Brooklyn is quite a lot of the race, I remembered that from when I ran it in 2015. And, looking back at this year’s race, it’s the borough I remember most (less for Manhattan). I was at my best running through Brooklyn, feeling pretty good. Was keeping a nice pace too, about a 14:16 per mile.
After a port-o-let stop before the 25k mark, I began to not feel so well. This is about the time I began to slow down and began walking. My feet were not pleased, not to mention that I was wet and cold due to the constant light rain that lasted throughout the marathon. Since I had dumped my gloves back in Brooklyn somewhere (I am thinking about mile 10), my hands were getting extremely cold like ice. 57 degrees with rain didn’t make this Florida girl feel so happy. I was uncomfortable and thoughts of quitting entered my brain as I hit mile 16.
I wondered if I could continue, and mentally I really didn’t want to be out there any longer. As I was walking along, I struck up a conversation with another runner, he was also walking not looking so happy. We both agreed this was a rough race with the rainy cold. He mentioned how he had never seen so many people walking before the 19 or 20 mile mark. I guess I wasn’t the only one feeling down. It was kind of comforting knowing that I was in good company. The guy told me that he was thinking of quitting as well, but that his wife was in Central Park near the Finish Line.
I wished my fellow runner well as we both went off at our respective paces. As I walked along, I pulled out my phone and posted on my Facebook wall, “Struggling…so walking right now.” I was beginning to tell myself to just make it to mile 20, then I could stop. I was seriously considering my first-ever DNF. I began convincing myself that it was okay because I was freezing, my feet were in pain and hey, I did just get out of the hospital a few days before the race.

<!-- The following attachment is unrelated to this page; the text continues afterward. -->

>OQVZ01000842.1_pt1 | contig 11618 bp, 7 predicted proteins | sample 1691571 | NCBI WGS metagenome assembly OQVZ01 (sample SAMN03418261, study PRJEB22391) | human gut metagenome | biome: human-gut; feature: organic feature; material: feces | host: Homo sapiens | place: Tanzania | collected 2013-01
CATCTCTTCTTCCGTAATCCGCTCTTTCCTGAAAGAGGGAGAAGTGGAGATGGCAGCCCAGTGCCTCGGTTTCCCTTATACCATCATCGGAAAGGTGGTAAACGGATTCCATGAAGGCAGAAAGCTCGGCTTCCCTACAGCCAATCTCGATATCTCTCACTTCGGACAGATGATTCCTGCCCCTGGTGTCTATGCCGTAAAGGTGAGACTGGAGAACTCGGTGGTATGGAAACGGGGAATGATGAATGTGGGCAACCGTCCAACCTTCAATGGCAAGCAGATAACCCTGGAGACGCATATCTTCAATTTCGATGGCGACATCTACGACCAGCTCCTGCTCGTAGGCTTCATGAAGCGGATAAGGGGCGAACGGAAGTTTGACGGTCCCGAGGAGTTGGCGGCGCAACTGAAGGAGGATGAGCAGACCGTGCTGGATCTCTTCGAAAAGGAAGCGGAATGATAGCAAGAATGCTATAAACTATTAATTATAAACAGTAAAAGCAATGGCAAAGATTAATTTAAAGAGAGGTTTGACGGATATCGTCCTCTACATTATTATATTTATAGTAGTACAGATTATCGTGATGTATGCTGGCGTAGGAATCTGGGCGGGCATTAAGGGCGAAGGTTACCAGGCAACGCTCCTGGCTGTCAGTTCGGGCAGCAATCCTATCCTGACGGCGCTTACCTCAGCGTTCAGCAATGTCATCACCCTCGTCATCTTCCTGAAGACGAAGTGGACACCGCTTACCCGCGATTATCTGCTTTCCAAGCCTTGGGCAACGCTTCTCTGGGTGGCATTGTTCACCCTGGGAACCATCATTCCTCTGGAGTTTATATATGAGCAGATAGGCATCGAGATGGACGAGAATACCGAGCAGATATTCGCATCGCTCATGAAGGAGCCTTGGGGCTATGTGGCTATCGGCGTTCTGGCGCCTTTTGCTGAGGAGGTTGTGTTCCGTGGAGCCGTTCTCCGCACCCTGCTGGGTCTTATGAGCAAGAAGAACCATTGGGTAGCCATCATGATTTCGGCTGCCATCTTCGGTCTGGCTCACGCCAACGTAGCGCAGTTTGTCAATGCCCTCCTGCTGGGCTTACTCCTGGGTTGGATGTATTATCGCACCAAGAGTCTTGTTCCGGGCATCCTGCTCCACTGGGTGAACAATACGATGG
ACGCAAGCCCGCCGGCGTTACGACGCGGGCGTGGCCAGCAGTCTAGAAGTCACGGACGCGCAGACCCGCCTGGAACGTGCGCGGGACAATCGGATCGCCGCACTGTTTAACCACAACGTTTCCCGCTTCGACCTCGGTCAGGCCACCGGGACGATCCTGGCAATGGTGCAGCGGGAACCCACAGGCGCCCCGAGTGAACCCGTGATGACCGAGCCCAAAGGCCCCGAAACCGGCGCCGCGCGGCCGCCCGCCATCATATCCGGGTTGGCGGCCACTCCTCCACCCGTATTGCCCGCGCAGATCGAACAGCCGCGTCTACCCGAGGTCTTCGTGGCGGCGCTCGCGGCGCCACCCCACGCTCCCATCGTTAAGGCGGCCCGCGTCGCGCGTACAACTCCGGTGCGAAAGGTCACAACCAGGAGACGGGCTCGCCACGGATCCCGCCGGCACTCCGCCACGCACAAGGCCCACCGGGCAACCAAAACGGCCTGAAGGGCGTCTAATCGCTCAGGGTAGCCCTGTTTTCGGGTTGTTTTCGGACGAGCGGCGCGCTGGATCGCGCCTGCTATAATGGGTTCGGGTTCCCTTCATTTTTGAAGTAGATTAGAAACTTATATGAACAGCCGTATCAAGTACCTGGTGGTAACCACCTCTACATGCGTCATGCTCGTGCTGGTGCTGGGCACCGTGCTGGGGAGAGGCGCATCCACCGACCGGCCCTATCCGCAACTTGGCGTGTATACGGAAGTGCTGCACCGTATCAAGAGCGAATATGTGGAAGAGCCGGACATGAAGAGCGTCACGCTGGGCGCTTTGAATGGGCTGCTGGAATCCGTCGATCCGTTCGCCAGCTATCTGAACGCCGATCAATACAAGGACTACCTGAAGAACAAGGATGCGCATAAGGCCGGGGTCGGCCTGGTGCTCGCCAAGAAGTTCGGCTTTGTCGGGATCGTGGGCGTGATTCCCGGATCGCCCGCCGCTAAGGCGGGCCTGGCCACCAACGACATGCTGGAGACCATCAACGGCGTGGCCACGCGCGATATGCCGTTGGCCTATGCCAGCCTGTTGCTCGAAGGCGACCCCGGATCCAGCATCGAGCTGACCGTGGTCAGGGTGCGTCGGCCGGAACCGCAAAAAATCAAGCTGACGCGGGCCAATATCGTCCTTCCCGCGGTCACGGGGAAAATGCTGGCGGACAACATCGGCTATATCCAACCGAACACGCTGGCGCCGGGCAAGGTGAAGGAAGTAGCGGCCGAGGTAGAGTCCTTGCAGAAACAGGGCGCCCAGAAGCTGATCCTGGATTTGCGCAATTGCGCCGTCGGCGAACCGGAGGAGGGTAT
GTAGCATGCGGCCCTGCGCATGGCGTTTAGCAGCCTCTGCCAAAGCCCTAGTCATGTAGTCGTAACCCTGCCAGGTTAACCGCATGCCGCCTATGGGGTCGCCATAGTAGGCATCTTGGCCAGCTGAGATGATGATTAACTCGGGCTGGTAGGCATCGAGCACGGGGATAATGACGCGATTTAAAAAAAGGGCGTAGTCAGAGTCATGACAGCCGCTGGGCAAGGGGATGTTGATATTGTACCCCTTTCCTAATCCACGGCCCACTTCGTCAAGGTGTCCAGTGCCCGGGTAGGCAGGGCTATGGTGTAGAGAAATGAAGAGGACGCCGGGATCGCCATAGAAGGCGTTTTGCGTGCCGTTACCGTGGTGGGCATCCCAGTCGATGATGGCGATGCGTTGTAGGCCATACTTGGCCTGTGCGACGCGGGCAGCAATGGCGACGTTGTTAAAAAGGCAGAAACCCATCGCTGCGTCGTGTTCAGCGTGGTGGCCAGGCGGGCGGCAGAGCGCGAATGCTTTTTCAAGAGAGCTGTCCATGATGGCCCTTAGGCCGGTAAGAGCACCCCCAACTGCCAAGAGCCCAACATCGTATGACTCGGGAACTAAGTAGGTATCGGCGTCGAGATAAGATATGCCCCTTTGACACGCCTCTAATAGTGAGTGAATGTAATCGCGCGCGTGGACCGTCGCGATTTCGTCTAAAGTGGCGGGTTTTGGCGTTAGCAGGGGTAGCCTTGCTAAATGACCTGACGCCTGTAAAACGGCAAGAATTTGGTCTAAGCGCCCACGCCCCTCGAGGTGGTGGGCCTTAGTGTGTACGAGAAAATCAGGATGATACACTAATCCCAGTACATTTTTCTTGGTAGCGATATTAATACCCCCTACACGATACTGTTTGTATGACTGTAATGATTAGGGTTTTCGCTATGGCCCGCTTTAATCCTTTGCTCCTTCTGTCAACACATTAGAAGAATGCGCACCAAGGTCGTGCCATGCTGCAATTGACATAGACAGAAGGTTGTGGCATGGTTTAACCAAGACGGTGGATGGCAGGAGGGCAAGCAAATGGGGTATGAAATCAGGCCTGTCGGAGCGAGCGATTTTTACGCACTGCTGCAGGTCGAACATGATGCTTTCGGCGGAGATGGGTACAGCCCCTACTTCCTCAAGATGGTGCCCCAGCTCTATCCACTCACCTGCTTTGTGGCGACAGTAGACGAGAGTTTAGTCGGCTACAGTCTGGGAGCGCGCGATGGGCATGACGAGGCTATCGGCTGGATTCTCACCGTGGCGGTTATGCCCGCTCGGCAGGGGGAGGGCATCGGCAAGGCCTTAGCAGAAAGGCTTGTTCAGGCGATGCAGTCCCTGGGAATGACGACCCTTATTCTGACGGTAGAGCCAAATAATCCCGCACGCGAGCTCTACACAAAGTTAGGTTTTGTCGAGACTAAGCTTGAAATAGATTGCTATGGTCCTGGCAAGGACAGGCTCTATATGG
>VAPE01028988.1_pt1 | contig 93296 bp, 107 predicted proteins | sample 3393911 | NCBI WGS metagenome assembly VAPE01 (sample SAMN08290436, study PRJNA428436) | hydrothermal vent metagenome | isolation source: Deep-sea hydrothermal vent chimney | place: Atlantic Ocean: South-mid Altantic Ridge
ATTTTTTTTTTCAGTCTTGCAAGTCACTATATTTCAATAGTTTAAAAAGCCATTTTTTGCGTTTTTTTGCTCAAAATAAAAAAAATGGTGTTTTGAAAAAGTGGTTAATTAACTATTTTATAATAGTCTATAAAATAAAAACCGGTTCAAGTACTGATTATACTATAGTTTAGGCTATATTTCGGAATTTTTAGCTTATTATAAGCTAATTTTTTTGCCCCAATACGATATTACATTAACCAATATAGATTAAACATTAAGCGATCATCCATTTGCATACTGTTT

Thankfully, I am blessed with some of the most amazing friends. Not only did the running community encourage me and pray for me through that Facebook post, but my running group began to text me. I was virtually embraced with such love and motivating encouragement to keep going that it almost brought me to tears. My friends told me to just keep moving forward, no matter if I needed to walk.
Within about a 15 minute period, through their motivation and forcing myself to take my final Generation UCAN gel, I started to feel better. Suddenly, my hands didn’t feel like ice anymore and I had enough within me to actually start running again. What a blessing I had with the running friends that supported me from hundreds of miles away!
When I hit that glorious 20 mile mark, I smiled. Sure, I was exhausted and wanted to be done, but I no longer wanted to quit. I was going to push and give it my all to get to that finish line. My friends were right behind me and I knew I could not only not let them down, but most of all, I couldn’t let myself down. I had worked too hard to quit now.
I got back to my run/walk/run routine, but did walk more at times through the remainder of the race. Once inside Central Park, I knew I was finally in the home stretch. I was SOOO close that I could almost taste it. Of course, the last 2 miles felt like forever. Because hey, after 24 miles, it was almost forever. Ha.
Suddenly, I could hear the finish line cheering and announcer. Then, I passed the 25 mile sign. Just 1.2 more miles to go! I was really almost there! Every step had me holding back tears. Tears of happiness, tears of sadness, tears full of so many emotions that are not easily described in words.
Then, there it was, the big, beautiful, awesome finish line! A line a couple of hours before I didn’t think I would make it to. I gave my final push and crossed it; the finish line of my second TCS NYC Marathon. It was my toughest marathon, and as I received my medal, I paused to look at it. That round piece of shiny medal represented so much to me, literally blood, sweat and tears.
When I began training for the 2017 NYC Marathon, I remember thinking back to my 2015 training. It was such an awesome year for me and a dream experience. This year’s marathon and the training leading up to the race were completely different. 2017 was a tough year for me in so many ways, and finishing the NYC Marathon this year is so much different. It was about overcoming those bumps in the road along the journey and coming out stronger in the end.